IRS Phishing Scams: What You Need To Know

Media Division | April 10, 2014

The list of things you need to do in the tax season is a long one. You can see tax filing moans all over the corporate sector, but there’s more to worry about than just making a late filing.

The tax season is prime time for cyber criminals who utilize the IRS to try to steal taxpayer identities and refunds. These criminals gained around $4 billion in 2013 by stealing taxpayers’ personal credentials and filing fraudulent returns, according to a report by the Treasury Inspector General.

In addition to dozens of scams highlighted in previous years, the Internal Revenue Service is now warning against a new phishing attack including emails that seem to be from the official IRS Taxpayer Advocate Service and feature a fraudulent case number.  These emails are luring taxpayers into providing personal information; a criminal can use this information to commit financial theft or identity theft.

The following message is being delivered through fake emails:

“Your reported 2013 income is flagged for review due to a document processing error. Your case has been forwarded to the Taxpayer Advocate Service for resolution assistance. To avoid delays processing your 2013 filing, contact the Taxpayer Advocate Service for resolution Assistance.”

Email recipients are recommended to click on links purported to provide details about the case advocate or let them review reported tax income, which redirects to web pages asking for personal information. The stolen data can be re-sold to buyers, most of whom are located across the border. The IRS sent 655 tax refunds to a single Lithuania address, and 343 refunds to a Shanghai lone address last year, mentions a CBS report.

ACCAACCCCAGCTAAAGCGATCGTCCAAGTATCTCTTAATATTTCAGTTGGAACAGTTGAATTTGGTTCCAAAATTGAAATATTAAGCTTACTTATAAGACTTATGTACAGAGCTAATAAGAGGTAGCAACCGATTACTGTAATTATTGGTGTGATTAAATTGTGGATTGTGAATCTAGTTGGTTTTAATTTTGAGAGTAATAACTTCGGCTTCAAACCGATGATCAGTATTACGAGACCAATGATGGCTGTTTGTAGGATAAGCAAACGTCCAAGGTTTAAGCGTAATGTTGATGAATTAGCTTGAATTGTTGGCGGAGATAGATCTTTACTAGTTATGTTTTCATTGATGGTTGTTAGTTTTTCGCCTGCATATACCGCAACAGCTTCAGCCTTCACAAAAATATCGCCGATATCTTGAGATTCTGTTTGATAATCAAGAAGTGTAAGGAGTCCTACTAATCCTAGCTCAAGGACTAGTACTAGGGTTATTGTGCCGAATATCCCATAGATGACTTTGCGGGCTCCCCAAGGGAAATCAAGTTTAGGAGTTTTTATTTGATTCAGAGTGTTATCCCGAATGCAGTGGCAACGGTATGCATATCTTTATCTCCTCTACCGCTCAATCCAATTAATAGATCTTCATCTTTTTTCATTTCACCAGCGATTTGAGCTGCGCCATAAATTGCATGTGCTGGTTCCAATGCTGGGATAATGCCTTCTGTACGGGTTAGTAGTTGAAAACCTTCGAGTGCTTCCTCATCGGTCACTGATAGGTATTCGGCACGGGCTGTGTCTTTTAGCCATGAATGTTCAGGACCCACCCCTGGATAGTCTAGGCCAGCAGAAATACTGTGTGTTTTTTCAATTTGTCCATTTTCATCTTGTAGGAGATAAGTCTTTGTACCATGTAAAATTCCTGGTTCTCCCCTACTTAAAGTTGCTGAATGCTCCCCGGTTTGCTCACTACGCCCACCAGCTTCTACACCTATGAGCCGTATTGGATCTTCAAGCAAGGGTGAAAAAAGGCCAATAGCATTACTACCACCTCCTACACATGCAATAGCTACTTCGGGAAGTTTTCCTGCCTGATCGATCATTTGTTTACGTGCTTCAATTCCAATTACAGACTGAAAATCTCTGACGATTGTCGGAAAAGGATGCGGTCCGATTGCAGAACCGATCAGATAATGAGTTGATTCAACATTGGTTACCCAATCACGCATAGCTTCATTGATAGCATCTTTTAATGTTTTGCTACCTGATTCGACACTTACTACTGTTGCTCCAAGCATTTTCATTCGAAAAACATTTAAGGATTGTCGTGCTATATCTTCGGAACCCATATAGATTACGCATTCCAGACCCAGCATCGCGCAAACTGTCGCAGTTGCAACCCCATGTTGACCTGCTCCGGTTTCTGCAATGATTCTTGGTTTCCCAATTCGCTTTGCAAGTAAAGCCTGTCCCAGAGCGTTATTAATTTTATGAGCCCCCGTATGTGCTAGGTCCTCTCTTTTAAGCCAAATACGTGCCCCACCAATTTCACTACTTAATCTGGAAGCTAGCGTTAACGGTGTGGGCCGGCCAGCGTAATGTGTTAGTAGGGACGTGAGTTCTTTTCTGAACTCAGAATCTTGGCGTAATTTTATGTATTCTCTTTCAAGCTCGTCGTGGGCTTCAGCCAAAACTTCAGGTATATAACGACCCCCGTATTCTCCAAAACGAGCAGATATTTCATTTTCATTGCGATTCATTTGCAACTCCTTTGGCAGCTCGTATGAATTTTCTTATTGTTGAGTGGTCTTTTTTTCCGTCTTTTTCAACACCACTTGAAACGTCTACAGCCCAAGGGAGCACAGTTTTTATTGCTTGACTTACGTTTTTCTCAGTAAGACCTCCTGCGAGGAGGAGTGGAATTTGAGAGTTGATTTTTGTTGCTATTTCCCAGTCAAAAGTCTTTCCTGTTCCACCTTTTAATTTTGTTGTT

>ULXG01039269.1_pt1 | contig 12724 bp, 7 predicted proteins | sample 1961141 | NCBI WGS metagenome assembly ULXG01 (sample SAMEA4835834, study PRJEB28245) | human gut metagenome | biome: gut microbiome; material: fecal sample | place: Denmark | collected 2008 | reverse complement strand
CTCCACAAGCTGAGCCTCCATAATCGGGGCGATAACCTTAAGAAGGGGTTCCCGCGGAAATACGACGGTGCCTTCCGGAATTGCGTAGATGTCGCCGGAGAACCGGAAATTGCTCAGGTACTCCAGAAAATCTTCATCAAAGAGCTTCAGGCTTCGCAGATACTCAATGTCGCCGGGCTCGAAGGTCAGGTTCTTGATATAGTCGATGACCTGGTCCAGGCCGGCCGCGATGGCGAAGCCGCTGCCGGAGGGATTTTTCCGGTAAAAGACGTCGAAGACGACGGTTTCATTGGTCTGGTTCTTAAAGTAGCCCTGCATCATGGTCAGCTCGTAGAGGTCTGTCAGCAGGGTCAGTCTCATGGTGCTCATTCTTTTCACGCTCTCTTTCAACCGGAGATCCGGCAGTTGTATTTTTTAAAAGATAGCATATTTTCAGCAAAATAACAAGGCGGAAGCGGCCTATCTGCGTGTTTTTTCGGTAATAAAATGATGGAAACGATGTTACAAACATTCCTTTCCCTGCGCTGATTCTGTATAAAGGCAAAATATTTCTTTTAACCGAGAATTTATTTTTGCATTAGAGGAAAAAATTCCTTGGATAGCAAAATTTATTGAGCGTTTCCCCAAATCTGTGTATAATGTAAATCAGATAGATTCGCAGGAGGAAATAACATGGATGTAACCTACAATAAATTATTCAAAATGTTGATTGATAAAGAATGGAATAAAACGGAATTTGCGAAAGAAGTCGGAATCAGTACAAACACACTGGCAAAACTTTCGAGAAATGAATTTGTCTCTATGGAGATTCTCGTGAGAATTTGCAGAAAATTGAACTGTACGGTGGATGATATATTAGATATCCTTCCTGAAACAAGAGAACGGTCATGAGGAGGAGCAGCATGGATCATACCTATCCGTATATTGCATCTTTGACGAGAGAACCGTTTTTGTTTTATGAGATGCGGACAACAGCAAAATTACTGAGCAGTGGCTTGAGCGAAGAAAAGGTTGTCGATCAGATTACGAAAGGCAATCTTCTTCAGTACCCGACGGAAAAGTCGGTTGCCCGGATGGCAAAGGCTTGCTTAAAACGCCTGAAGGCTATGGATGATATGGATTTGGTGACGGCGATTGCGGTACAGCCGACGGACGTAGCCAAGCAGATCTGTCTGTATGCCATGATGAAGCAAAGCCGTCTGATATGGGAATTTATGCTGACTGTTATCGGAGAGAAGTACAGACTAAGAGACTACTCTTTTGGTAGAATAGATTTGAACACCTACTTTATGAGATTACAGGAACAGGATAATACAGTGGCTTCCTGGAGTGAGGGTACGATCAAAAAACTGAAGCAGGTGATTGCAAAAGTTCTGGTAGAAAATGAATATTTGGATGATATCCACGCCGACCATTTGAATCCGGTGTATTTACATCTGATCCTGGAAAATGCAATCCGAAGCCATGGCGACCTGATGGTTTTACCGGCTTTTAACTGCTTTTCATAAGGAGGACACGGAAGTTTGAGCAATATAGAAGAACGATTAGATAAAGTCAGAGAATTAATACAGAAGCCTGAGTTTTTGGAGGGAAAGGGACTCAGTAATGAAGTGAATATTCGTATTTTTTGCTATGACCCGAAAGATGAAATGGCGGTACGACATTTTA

It’s important to note that the IRS never contacts taxpayers through email to request personal information. It does not use social media, text messages or communications to request financial information, PIN numbers and passwords.

Closing the door

The IRS has advised taxpayers to ignore these emails and forward them to But there are additional best practices you can adopt to protect your tax information, including the following:

Identify the legitimacy of the email

You can identify the IP address of an email and use it to measure the historical performance of the sender. For example, you can use an IP and email tracing service to locate the original IP address when the sender is using a machine to cover identity.

Another thing you can do is examine the links inside the email body. For instance, you can check if other taxpayers have been facing document processing errors through a quick search in Google. Also, if the content places any kind of urgency, it is most likely to be a spam email and should be moved to the junk folder.

Secure tax filing content

Are you planning to file online? If so, use email security tools to secure the content from unauthorized third-party access. If you are sending files to a tax professional, make sure all the information is encrypted.

Some of these tools also allow you to receive notifications when the tax filing professional opens your 1099 or W2. If you see unauthorized access to these documents, you can block the intruder with a single click.

Enhance your PC security

Install firewall, anti-virus and anti-spyware software, and make sure to update them regularly for the security of your PC. You should also activate the phishing filter in your web browser.

Use a software and hardware firewall for additional security. The incorporation of the firewall may also prevent malicious code from infiltrating your computer and hijacking your web browser.

The returns are due by April 15th.  Keep these considerations in mind when filing taxes to ensure personal and financial privacy.


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